Sensory regulation in the classroom

Sensory regulation in the classroom

A mini training session

In the past three newsletters we have looked at the importance of arousal and regulation. The start of the new academic year is an ideal time to refresh your knowledge and the knowledge of your staff on the importance of having sensory regulating strategies built into the classroom or your setting.  I have recently delivered INSET training to a couple of schools on sensory processing and thought it might be helpful to provide this month an outline for a mini training session you could use to refresh your staff’s knowledge on the importance of embedding sensory regulating strategies into your classroom, or other setting, or for parents at home.

Sensory regulation in the classroom training outline

This session is aimed at those who already have a basic understanding of sensory processing and sensory differences.  The session is to be delivered by someone who has had training in sensory processing.

  • Watch this video which explains why regulation is so important for educators.
  • After watching the video, in small groups ask participants to brainstorm examples in their practice when they are expecting individuals to have ‘their cortex open for business’.  Get feedback from each group.
  • From watching the video, can you explain why it is so important to understand about regulation in the classroom/your setting?
  • Remaining in small groups, ask half of the groups to write down the strategies they use to calm down/regulate themselves when they are feeling stressed, anxious or dysregulated, and the other half of the groups to write down ways that pupils/individuals they work with use to calm down/regulate themselves.  These might be adaptive strategies or maladaptive strategies (such as self injurious behaviour).
  • Get feedback from each group.
  • How many of these were sensory strategies? or were environmental changes?
Photo used with permission of staff from Cromwell High School. Tameside
  • In the small groups, you are now going to do an experiential auditory listening exercise.
  • You will need to print out an article from a magazine or a newspaper about 250 words long and at the end of the article write 4 questions related to the content of the article.  Ask the group members to number themselves 1 – 6.  Each number has a role:  Number 1 is going to read the article out (don’t let anyone else see it), number 2 is going to listen to the reading, numbers 3 and 4 will tap number 2 (the listener) on the head and back constantly, numbers 5 and 6 will  stand over number 2 singing a song loudly throughout the time of the reading.  Just check that number 2 is still happy to be listener, this is stressful so they may need to swop with someone else in the group.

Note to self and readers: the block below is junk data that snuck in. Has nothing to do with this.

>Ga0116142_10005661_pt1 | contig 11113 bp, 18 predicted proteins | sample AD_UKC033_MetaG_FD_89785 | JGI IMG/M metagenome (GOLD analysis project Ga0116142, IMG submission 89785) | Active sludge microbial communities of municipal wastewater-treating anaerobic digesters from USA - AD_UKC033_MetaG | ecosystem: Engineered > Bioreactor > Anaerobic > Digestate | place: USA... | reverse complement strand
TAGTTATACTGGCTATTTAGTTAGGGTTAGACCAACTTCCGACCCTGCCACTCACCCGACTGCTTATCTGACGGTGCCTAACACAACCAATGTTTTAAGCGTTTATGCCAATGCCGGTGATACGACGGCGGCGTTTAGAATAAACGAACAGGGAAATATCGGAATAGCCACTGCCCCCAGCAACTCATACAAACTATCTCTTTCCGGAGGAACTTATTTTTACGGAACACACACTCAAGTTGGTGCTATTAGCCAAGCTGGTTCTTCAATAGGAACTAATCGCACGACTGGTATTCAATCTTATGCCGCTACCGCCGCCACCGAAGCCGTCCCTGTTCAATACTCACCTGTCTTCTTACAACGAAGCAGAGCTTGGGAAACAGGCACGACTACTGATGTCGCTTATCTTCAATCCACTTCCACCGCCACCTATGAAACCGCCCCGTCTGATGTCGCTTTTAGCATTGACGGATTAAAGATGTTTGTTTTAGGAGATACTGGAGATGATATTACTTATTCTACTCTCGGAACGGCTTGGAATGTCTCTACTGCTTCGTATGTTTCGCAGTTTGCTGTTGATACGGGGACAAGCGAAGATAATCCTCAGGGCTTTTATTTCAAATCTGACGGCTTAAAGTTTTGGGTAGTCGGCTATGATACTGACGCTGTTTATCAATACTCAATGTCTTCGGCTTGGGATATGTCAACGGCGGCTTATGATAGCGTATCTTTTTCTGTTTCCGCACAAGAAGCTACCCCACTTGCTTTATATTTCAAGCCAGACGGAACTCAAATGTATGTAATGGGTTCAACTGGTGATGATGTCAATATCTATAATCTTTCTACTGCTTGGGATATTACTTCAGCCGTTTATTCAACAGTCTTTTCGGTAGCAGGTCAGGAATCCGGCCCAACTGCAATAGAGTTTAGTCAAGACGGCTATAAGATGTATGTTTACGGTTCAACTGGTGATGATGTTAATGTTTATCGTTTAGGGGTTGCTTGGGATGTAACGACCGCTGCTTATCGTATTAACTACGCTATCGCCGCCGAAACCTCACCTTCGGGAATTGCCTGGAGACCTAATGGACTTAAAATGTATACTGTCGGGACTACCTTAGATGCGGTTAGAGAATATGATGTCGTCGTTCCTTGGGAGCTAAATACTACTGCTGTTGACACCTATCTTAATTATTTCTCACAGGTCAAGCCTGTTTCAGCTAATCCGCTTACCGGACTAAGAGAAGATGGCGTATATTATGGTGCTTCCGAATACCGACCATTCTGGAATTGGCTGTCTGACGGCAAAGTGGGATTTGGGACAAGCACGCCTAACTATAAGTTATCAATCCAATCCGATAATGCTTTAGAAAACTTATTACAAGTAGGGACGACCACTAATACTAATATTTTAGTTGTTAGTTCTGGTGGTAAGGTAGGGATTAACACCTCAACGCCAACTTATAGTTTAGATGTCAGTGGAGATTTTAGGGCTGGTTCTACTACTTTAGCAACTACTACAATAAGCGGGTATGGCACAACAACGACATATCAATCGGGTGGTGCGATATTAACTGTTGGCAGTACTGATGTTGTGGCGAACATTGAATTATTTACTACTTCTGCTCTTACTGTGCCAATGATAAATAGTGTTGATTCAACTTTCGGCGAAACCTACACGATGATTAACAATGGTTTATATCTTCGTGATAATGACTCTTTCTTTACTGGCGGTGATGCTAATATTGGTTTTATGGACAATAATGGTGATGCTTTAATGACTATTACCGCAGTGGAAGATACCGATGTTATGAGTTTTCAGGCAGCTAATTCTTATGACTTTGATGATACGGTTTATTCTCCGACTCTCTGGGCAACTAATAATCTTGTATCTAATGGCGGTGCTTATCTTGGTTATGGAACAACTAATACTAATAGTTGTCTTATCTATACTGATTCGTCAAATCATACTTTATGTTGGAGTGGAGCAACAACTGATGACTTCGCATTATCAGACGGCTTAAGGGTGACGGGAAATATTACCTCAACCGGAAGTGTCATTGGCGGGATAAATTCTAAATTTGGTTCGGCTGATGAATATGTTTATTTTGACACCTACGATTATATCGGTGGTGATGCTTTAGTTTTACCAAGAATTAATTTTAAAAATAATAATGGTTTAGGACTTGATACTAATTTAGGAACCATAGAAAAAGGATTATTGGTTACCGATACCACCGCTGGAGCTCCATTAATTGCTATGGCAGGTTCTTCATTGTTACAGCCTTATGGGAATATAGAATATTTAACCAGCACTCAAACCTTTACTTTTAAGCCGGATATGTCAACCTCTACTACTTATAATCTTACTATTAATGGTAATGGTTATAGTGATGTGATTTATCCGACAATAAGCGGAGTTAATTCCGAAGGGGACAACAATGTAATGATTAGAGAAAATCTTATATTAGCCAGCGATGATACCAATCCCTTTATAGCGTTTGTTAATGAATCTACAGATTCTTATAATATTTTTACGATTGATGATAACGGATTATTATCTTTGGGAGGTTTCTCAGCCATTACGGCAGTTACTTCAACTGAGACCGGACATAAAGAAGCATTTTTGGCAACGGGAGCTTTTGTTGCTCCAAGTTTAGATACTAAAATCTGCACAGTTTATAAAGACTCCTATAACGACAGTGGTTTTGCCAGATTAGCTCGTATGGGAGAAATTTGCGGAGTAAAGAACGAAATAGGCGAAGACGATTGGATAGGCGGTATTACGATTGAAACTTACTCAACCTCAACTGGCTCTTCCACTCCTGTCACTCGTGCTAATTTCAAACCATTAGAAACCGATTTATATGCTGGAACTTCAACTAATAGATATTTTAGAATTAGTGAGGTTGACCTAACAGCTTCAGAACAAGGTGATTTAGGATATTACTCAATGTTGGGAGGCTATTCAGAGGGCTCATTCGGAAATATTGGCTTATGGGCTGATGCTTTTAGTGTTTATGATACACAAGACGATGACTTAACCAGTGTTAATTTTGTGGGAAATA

• You can see from the video below what it will look like. (Thank you to the staff at Holly Grove School, Burnley for giving me permission to use this)
  • When number 1 has finished reading out the article, ask the group to sit down and then number 1 will ask number 2 the four questions.  See how many they get right!
  • Now the important part, get participants to consider why this was so difficult, how did they feel etc?
  • Then get them to think how this exercise might relate to their classroom or setting.  How does this relate to regulation and arousal levels?
  • What might they need to consider or change in their classroom/setting?  How might the environment impact on an individual with sensory processing differences?
  • Having considered the environment and its impact, now turn to thinking about what sensory regulating strategies you could put in place for the whole class.  What could you embed into daily routines and how could you deliver your curriculum in a way that aids regulation? Stress the importance here of the big picture.  If you get your class/setting environment right and also have sensory regulating strategies embedded into the day and the curriculum (a sensory lifestyle) you will help all the individuals to be more regulated and therefore available for learning.
  • To finish you could return back to the video, how does what you have learnt today apply to what you learnt in the video
  • What one thing are you going to go away and do after this training?

If you would like to explore this and similar topics in more depth, then there are two online courses available this term. Or you may want to book me to deliver training to your staff as a group, if so drop me an email.

Courses

See all courses
featured

Next course November 2022

Introduction to Sensory Integration and Sensory Processing Disorder
View Course Group 4
featured

Next course DECEMBER 2022

Sensory Processing and Autism
View Course Group 4